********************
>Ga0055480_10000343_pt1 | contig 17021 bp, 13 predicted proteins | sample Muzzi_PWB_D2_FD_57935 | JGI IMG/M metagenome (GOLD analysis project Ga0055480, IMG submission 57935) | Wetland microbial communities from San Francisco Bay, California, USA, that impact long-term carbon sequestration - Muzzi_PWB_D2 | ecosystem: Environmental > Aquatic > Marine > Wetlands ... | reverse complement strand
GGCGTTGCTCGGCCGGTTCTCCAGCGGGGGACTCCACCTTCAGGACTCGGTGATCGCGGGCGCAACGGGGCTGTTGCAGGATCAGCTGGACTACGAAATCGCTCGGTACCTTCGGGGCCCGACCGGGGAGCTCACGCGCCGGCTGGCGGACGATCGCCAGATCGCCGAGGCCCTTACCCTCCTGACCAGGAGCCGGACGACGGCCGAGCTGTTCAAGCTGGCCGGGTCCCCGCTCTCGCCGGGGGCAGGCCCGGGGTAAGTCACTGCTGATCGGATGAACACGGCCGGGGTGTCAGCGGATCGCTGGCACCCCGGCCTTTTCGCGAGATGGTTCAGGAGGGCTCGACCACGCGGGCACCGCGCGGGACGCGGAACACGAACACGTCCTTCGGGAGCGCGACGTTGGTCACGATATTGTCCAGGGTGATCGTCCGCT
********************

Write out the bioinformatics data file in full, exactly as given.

>Ga0055480_10000343_pt1 | contig 17021 bp, 13 predicted proteins | sample Muzzi_PWB_D2_FD_57935 | JGI IMG/M metagenome (GOLD analysis project Ga0055480, IMG submission 57935) | Wetland microbial communities from San Francisco Bay, California, USA, that impact long-term carbon sequestration - Muzzi_PWB_D2 | ecosystem: Environmental > Aquatic > Marine > Wetlands ... | reverse complement strand
GGCGTTGCTCGGCCGGTTCTCCAGCGGGGGACTCCACCTTCAGGACTCGGTGATCGCGGGCGCAACGGGGCTGTTGCAGGATCAGCTGGACTACGAAATCGCTCGGTACCTTCGGGGCCCGACCGGGGAGCTCACGCGCCGGCTGGCGGACGATCGCCAGATCGCCGAGGCCCTTACCCTCCTGACCAGGAGCCGGACGACGGCCGAGCTGTTCAAGCTGGCCGGGTCCCCGCTCTCGCCGGGGGCAGGCCCGGGGTAAGTCACTGCTGATCGGATGAACACGGCCGGGGTGTCAGCGGATCGCTGGCACCCCGGCCTTTTCGCGAGATGGTTCAGGAGGGCTCGACCACGCGGGCACCGCGCGGGACGCGGAACACGAACACGTCCTTCGGGAGCGCGACGTTGGTCACGATATTGTCCAGGGTGATCGTCCGCT